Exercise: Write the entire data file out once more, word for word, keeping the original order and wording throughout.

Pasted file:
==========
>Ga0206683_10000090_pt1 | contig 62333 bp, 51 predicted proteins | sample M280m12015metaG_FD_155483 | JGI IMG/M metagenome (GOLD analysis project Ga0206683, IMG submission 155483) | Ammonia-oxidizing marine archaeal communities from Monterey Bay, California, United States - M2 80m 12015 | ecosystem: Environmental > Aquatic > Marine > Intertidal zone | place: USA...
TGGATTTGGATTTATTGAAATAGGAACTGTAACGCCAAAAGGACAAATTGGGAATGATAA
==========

>Ga0206683_10000090_pt1 | contig 62333 bp, 51 predicted proteins | sample M280m12015metaG_FD_155483 | JGI IMG/M metagenome (GOLD analysis project Ga0206683, IMG submission 155483) | Ammonia-oxidizing marine archaeal communities from Monterey Bay, California, United States - M2 80m 12015 | ecosystem: Environmental > Aquatic > Marine > Intertidal zone | place: USA...
TGGATTTGGATTTATTGAAATAGGAACTGTAACGCCAAAAGGACAAATTGGGAATGATAA